An acid spill from a large copper mine in northern Mexico is keeping 88 schools closed starting Monday due to uncertainty over the safety of drinking water. The 12-day-old spill, which sent 10 million gallons (40,000 cubic meters) of toxic wastewater into portions of the Bacanuchi and Sonora rivers, may keep schools closed for over a week according to the Associated Press. The Buenavista copper mine, one of the largest copper mines in the world, is located in Cananea, Sonora, about 25 miles south of the U.S. border near Nogales, Arizona. The mine is operated by Grupo Mexico, one of…

  • Ukraine Offer To Share Pipeline Threatens Russia‚Äôs Plan For Alternative Conduit

    Published: 15 August 2014

    A decision by Ukraine’s parliament to allow European and U.S. companies to lease shares of the pipeline that carries Russian gas to the West could derail Russian President Vladimir Putin’s plan for an alternative pipeline that bypasses Ukraine.The Verkhovna Rada voted Aug. 14 to allow the country’s gas pipeline and underground storage facilities to be leased as a joint venture, offering 49 percent to U.S. and European companies, with Ukraine retaining 51 percent control.The move would give Ukraine more leverage with its much larger neighbor, which it accuses of fomenting violence by pro-Russian separatists on its territory. At the same…

  • Private Equity Just Dropped $2 Billion on These Petro-Plays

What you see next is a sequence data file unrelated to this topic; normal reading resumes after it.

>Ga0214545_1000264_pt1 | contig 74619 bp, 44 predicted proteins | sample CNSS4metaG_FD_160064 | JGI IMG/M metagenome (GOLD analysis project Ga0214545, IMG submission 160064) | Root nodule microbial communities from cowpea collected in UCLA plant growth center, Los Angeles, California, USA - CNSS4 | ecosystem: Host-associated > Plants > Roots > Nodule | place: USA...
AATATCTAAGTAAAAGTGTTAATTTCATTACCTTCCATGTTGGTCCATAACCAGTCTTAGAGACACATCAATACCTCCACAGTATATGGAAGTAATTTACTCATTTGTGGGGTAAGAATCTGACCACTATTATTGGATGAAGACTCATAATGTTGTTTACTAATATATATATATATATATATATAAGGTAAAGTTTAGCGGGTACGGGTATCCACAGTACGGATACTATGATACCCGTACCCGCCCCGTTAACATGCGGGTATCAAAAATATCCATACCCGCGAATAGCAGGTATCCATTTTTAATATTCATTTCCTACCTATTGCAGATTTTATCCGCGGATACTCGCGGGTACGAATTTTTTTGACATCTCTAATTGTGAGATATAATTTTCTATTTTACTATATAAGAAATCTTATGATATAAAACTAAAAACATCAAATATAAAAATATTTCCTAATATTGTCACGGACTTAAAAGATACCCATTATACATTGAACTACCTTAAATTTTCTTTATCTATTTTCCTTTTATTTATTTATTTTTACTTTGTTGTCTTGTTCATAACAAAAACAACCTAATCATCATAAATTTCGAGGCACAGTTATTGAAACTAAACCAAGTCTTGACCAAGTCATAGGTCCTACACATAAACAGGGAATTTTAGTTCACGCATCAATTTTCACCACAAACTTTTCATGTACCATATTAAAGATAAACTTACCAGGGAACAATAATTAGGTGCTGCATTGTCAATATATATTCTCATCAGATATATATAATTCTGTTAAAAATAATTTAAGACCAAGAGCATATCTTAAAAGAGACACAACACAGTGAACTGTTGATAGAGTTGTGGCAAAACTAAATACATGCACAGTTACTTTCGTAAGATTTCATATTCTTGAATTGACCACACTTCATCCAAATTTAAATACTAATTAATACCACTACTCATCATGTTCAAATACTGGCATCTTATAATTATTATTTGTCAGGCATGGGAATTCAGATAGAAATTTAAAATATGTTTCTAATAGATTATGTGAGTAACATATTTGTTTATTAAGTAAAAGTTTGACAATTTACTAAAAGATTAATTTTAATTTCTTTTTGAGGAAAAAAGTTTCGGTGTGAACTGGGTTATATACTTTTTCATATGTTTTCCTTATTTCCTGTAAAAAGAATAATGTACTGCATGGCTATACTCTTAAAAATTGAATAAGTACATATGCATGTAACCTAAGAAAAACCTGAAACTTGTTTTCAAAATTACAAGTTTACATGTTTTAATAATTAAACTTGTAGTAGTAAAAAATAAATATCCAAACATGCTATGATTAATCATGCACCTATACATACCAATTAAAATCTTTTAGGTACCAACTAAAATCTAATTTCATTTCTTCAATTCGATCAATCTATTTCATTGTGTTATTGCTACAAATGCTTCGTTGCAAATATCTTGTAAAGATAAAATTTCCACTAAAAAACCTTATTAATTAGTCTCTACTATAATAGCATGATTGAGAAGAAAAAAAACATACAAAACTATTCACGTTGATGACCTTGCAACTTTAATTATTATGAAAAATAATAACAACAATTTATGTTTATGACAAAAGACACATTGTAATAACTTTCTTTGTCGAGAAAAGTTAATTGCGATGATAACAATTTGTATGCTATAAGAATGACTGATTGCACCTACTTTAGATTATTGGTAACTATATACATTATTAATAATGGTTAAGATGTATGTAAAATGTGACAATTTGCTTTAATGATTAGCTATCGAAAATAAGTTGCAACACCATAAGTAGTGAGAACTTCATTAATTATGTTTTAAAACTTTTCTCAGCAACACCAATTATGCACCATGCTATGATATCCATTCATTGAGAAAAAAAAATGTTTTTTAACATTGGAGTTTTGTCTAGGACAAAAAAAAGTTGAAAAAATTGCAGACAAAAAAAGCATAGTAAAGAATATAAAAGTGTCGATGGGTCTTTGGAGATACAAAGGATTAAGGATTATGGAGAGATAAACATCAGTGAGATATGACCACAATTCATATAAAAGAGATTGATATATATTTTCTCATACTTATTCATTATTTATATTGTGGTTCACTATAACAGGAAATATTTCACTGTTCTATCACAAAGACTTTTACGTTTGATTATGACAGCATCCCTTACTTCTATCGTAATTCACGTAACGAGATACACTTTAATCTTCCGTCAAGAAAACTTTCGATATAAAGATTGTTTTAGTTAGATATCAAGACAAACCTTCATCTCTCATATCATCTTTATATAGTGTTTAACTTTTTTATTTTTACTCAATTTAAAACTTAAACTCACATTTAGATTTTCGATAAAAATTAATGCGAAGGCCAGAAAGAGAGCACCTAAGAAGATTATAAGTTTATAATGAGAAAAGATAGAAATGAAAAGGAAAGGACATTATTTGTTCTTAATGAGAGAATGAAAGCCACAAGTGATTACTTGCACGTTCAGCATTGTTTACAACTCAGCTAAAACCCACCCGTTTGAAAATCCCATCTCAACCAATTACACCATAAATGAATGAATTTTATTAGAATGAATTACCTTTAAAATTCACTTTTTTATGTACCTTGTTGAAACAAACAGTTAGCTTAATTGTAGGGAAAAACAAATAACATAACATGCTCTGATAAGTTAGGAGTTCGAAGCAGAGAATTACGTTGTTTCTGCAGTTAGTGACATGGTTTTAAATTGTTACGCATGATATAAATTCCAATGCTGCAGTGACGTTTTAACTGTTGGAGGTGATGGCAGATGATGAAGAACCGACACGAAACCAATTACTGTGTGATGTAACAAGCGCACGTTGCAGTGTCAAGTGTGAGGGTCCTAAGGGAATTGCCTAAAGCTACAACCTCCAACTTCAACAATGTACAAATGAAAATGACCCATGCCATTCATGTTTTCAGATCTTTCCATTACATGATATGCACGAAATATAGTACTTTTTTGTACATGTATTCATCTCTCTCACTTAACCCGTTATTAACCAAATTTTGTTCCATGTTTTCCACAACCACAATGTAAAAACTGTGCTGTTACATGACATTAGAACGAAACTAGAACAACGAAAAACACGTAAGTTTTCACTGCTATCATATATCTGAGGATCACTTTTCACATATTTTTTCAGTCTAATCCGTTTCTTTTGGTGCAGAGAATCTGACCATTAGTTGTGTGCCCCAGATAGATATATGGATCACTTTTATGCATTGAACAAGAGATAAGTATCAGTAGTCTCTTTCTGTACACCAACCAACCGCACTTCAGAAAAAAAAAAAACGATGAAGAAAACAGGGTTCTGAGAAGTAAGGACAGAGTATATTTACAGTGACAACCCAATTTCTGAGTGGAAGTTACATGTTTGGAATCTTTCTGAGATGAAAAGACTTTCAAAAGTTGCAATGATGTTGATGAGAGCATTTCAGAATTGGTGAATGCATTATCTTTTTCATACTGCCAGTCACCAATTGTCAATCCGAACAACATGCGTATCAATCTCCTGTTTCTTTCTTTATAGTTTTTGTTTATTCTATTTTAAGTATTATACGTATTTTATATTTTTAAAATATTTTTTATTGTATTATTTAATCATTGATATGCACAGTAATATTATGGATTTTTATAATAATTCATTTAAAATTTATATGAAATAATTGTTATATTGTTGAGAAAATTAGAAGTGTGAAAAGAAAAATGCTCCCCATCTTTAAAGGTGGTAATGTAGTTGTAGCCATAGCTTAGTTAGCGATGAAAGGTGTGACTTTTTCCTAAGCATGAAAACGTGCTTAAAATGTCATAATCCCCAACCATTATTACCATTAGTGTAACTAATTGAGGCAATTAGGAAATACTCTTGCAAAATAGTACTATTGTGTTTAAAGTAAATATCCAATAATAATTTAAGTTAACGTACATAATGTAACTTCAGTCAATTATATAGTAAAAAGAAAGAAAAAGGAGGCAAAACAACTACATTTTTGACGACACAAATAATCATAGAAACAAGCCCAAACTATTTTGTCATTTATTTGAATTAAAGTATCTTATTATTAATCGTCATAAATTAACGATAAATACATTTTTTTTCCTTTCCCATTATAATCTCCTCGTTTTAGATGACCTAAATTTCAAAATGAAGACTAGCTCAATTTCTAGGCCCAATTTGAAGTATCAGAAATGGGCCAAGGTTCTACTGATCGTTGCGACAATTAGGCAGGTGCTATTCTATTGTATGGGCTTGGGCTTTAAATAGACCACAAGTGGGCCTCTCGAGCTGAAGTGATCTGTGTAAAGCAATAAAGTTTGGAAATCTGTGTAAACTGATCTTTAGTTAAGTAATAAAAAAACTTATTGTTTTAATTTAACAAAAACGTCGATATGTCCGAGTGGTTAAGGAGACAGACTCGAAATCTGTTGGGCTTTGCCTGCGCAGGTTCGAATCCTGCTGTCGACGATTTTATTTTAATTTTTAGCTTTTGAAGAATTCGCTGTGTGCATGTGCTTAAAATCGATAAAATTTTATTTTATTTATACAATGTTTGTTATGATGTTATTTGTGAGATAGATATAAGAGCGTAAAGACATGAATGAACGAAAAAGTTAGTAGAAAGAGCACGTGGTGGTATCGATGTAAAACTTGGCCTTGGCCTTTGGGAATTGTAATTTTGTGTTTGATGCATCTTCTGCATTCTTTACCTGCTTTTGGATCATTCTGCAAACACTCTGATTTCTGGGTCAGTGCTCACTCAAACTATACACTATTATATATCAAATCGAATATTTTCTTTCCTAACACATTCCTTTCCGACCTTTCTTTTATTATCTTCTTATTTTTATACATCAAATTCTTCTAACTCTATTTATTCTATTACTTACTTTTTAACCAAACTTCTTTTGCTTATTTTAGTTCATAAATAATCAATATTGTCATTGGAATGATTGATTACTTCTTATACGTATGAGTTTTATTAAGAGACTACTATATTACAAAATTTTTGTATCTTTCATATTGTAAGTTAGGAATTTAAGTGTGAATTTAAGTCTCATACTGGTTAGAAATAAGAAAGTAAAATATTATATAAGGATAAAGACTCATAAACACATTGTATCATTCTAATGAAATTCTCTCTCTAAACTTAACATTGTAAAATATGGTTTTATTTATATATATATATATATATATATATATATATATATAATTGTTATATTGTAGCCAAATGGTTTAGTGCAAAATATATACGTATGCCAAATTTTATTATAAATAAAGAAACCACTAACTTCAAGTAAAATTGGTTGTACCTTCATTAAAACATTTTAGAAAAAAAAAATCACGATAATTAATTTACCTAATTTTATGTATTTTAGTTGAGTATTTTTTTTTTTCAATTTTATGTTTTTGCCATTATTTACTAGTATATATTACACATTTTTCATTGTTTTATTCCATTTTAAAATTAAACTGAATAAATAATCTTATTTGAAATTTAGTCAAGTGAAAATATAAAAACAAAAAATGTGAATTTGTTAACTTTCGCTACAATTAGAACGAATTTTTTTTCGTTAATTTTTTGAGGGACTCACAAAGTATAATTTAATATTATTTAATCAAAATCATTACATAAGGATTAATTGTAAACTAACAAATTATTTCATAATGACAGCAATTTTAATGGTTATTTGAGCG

Published: 15 August 2014

    It’s becoming a sign of the times. E&P companies selling North American acreage—and private equity picking up the ground. Last week we got two more big deals in the energy space. Showing that private equity appetite for oil and gas is running stronger than ever. The first move came from Houston’s Riverstone Holdings. Which announced it will invest $675 million (in concert with Middle Eastern sovereign wealth funds) in the deep basin play of Western Alberta. The investment will be completed through a vehicle called “Canadian Non-Operated Resources”. As the name suggests, the company’s aim will be to acquire minority interests in projects…

  • Using Sweat To Charge Your Cell Phone

    Published: 14 August 2014

    Imagine using daily exercise not just to power your body, but also your cell phone. That’s what a team of scientists at the University of California-San Diego (UCSD) are working on, with the aid of a temporary tattoo that monitors a person’s progress during exercise and generates power from their sweat.The tattoo detects lactate, a substance in sweat and “a very important indicator of how you are doing during exercise,” says Wenzhao Jia, a postdoctoral researcher at UCSD involved in the study. A report of her team’s findings was prepared for presentation on Aug. 13 at the 248th National Meeting…